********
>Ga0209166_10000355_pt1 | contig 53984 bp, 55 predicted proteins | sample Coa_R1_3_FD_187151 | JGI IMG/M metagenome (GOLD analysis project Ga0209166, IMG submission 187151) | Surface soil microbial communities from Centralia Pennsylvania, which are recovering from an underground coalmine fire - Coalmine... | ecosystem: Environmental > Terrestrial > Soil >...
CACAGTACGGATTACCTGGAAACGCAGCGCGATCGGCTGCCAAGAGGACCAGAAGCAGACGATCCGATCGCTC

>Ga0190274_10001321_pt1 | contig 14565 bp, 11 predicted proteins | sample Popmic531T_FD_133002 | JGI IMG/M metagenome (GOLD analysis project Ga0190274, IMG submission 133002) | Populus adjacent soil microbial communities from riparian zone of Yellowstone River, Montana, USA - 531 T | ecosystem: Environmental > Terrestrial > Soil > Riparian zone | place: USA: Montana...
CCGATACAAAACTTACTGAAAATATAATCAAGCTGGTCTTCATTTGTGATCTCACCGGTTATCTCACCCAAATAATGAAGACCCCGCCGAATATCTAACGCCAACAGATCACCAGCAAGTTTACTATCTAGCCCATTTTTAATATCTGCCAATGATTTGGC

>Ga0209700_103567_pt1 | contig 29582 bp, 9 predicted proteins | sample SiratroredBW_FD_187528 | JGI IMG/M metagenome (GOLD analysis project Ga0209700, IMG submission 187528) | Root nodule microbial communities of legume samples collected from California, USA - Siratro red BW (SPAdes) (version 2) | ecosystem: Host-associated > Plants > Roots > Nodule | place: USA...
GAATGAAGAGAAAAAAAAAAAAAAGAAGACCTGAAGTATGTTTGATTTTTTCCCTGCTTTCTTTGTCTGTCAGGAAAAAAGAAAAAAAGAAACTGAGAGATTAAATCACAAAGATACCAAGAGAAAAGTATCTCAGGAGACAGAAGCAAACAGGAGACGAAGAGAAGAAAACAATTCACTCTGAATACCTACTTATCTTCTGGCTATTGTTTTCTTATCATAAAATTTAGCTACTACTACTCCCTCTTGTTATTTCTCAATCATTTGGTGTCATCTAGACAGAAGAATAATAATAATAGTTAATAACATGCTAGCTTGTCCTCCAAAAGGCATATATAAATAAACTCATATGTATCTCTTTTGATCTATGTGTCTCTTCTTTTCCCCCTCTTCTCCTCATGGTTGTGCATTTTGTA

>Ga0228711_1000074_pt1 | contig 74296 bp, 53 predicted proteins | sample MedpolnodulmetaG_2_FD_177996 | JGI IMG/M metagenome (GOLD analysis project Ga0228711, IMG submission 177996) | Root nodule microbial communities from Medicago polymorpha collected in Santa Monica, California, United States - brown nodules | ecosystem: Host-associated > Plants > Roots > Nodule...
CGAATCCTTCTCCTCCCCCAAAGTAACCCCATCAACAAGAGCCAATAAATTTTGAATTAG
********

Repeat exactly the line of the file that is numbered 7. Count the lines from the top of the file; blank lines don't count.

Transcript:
>Ga0228711_1000074_pt1 | contig 74296 bp, 53 predicted proteins | sample MedpolnodulmetaG_2_FD_177996 | JGI IMG/M metagenome (GOLD analysis project Ga0228711, IMG submission 177996) | Root nodule microbial communities from Medicago polymorpha collected in Santa Monica, California, United States - brown nodules | ecosystem: Host-associated > Plants > Roots > Nodule...